Desegregation is definitely a worthy goal because it allows all students to have equal access to all resources. As stated in the essays written by the students at the Holmes School in Roxbury, all of them enjoyed being part of an integrated school, and all but one white student would like to return to the Holmes Schools. They stated that it was good to be able to be friends with people of different races. Desegregation is the end goal of busing and although that was not achieved, it allows people to accept the continuing racial and economic segregation still in our school system today. When talking about desegregation, the root cause needs to be addressed. The whites in our city deny the fact that segregation even takes place. For example, Louise Day Hicks believes that the school system is perfectly fine the way it is and there is no need to desegregate schools. The interaction between the black and white community is so limited that it is hard to desegregate schools. As stated in essays, one of the white students stated that he would have never gone to school in a black community with all black students. He said he didn’t want to go there because it was full of black kids. It turns out that he enjoyed it much more than he expected and would like to go back. Desegregation needs to start with the white community understanding the black community and vice versa. There needs to be more interaction between the communities and the right means needs to be taken to desegregate schools. This could start by allocating equal resources to all schools and not just the white schools.


Judge W. Arthur Garity’s plan was the first step in desegregating the Boston Public Schools because it was the first time that a white man claimed that the Boston Public Schools was purposeful keeping schools segregated. In addition to Judge Garity’s plan to desegregate the Boston Public Schools, other actions in the city needed to take place. For example, the equal allocation of resources to all schools. Second, the city itself needs to be more educated on the racial inequalities in Boston. For example, white folks should understand black folks more and not set their house on fire. Busing only promoted racial tensions and there could have been better ways to address desegregation.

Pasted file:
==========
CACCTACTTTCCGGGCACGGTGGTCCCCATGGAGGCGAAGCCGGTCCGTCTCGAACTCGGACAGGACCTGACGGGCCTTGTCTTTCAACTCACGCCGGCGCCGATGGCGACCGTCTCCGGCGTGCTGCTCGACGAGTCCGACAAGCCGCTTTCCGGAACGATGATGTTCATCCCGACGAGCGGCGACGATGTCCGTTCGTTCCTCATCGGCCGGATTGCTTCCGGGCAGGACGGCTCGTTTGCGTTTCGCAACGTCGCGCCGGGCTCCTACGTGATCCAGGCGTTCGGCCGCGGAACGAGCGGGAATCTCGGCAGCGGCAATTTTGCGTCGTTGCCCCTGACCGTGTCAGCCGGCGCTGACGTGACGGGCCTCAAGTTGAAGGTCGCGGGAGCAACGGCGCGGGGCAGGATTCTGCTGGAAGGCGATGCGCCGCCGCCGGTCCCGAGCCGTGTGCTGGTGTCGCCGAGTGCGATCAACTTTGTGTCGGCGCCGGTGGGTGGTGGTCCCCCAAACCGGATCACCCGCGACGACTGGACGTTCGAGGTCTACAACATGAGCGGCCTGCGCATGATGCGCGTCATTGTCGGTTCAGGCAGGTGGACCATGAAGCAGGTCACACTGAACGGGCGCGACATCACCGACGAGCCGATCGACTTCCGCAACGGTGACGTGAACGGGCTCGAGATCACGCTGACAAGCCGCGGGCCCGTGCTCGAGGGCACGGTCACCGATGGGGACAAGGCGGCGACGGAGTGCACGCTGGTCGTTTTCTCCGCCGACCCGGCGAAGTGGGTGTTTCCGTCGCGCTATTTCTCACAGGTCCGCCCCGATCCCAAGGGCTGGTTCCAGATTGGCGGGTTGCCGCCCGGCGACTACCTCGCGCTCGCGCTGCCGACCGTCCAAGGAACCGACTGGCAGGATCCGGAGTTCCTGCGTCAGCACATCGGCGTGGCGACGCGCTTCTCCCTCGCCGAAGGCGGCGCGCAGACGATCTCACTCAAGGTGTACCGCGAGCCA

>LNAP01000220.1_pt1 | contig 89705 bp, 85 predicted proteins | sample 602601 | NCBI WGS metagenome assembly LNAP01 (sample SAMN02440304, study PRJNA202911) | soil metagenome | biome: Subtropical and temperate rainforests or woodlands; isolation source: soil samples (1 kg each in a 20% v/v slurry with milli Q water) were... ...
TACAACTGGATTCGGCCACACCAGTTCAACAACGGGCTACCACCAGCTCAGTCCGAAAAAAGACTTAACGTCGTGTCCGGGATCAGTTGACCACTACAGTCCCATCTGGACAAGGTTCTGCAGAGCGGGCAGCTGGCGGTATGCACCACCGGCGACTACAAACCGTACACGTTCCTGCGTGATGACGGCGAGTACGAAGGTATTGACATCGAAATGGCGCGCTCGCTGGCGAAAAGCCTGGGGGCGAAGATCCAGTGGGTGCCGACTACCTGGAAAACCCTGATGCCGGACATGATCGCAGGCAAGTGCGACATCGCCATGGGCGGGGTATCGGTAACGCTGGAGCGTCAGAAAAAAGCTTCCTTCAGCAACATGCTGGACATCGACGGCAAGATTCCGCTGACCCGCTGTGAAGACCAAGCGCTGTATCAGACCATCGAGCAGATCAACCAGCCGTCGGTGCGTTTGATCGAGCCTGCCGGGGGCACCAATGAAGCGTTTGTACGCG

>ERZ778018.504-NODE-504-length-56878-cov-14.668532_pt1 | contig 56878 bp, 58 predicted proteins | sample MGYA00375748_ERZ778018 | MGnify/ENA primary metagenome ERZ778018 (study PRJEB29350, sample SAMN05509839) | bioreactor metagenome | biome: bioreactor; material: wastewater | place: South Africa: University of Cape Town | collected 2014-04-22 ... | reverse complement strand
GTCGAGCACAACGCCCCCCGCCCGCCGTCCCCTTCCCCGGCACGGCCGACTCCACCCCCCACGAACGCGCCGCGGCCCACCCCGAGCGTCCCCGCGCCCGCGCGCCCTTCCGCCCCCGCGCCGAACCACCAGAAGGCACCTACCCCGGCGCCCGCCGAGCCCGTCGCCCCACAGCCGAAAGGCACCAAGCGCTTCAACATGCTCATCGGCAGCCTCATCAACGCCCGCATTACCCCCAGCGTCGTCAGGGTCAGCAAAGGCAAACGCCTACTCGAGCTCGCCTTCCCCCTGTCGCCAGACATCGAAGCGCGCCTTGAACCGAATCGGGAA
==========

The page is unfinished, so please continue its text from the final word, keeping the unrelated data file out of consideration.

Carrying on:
I could never imagine going to school in that environment during the 1974-1975 school year. I would have been scared, confused, and I would have worried for my own safety. Having heard from someone who actually experienced busing and rode with Asian kids who were bused to Charlestown, she talked about how the kids were scared everyday and how the Asian parents sometimes did not send their kids to school. I would have felt uncomfortable and although I would have not been directly impacted between the Roxbury and South Boston busing, I would have been scared for others. I would not be able to focus on studying, but more focused on my safety.


The most visible effect of the desegregation of the era 1974-1975 is the more diverse schools throughout Boston. Now, it is not as intentional to have racially divided schools. Schools are more diverse and students in schools would not fight each other because they were of a different race. Students are more educated now and reflect on the truboling history of racism. Despite this, it would be wrong to say that our schools are not still segreated today. Neghbouhodds with predominantly white residents have schools that are predominantly white with better resources and neighbouhodos with predominantly people of color have less resources. An example of this would be BLS, a predominantly white school that has way more reoureses than other BPS schools that contain more people of color. Another visible effect is the fact that black students still don’t want to come to predominatly white schools for the fear of being alienated by their classmates, they fear that they will not be accepted or looked down upon. The cycle just continues when white schools get more resources than schools that contain predominantly people of color population. The cycle needs to break by first educating the population about the history of segregation and taking apporpriate actions to desegreate the education system.

SlicedBread
Boston, MA, US
Posts: 14

The Legacy of Desegregation and Busing in 1974-75.

I do think the ends did justify the means of busing. There was clearly a very big issue within BPS when it came to segregation in schools and the uneven distribution of resources between majority white and majority black schools, which required some kind of solution. While busing was certainly not a perfect system and had some big issues with backlash, it did help this problem. Any way to desegregate schools would have been met with some degree of backlash and the longer we waited to fix it, the worse the problem and backlash would be. However, it is also important to acknowledge that busing didn’t completely solve the problem and that similar issues continue to persist in the Boston Public Schooling system to this day.